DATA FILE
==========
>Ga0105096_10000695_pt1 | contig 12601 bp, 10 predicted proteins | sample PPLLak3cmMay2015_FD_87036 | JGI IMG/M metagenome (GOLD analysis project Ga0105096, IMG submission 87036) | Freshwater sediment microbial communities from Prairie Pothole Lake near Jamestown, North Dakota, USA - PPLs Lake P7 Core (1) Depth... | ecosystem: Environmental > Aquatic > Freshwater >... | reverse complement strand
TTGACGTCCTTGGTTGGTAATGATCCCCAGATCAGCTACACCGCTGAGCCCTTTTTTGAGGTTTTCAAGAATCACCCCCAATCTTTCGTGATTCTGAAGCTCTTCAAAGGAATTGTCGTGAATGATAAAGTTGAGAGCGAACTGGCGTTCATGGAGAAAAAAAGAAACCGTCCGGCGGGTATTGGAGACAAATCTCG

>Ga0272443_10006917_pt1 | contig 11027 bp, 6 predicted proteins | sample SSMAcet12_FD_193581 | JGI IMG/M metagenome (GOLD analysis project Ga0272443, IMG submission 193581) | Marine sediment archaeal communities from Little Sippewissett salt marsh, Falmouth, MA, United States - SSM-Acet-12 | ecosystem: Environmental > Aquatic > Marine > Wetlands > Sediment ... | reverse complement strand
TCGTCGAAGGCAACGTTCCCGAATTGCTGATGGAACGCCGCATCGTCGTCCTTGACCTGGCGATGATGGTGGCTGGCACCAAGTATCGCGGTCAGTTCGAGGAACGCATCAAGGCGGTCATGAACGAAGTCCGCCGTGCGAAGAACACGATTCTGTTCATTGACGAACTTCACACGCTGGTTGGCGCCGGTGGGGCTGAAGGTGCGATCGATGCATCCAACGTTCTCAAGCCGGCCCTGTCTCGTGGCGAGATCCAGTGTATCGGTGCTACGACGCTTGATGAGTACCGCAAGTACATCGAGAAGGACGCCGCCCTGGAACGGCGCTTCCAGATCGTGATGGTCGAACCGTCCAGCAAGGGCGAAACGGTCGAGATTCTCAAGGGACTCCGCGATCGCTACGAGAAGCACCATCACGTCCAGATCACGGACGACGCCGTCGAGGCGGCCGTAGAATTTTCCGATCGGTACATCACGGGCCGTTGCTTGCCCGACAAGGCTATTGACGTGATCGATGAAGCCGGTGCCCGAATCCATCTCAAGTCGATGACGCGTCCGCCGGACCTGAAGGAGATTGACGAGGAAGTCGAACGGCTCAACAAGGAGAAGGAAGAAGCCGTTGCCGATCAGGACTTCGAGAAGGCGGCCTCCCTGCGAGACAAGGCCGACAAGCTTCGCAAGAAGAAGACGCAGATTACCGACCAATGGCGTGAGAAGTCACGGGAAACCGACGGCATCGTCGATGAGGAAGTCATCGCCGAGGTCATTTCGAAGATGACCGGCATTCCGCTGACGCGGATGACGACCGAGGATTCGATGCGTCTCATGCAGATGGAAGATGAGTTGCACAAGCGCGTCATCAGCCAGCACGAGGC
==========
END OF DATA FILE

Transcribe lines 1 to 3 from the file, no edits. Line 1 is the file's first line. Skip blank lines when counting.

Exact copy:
>Ga0105096_10000695_pt1 | contig 12601 bp, 10 predicted proteins | sample PPLLak3cmMay2015_FD_87036 | JGI IMG/M metagenome (GOLD analysis project Ga0105096, IMG submission 87036) | Freshwater sediment microbial communities from Prairie Pothole Lake near Jamestown, North Dakota, USA - PPLs Lake P7 Core (1) Depth... | ecosystem: Environmental > Aquatic > Freshwater >... | reverse complement strand
TTGACGTCCTTGGTTGGTAATGATCCCCAGATCAGCTACACCGCTGAGCCCTTTTTTGAGGTTTTCAAGAATCACCCCCAATCTTTCGTGATTCTGAAGCTCTTCAAAGGAATTGTCGTGAATGATAAAGTTGAGAGCGAACTGGCGTTCATGGAGAAAAAAAGAAACCGTCCGGCGGGTATTGGAGACAAATCTCG

>Ga0272443_10006917_pt1 | contig 11027 bp, 6 predicted proteins | sample SSMAcet12_FD_193581 | JGI IMG/M metagenome (GOLD analysis project Ga0272443, IMG submission 193581) | Marine sediment archaeal communities from Little Sippewissett salt marsh, Falmouth, MA, United States - SSM-Acet-12 | ecosystem: Environmental > Aquatic > Marine > Wetlands > Sediment ... | reverse complement strand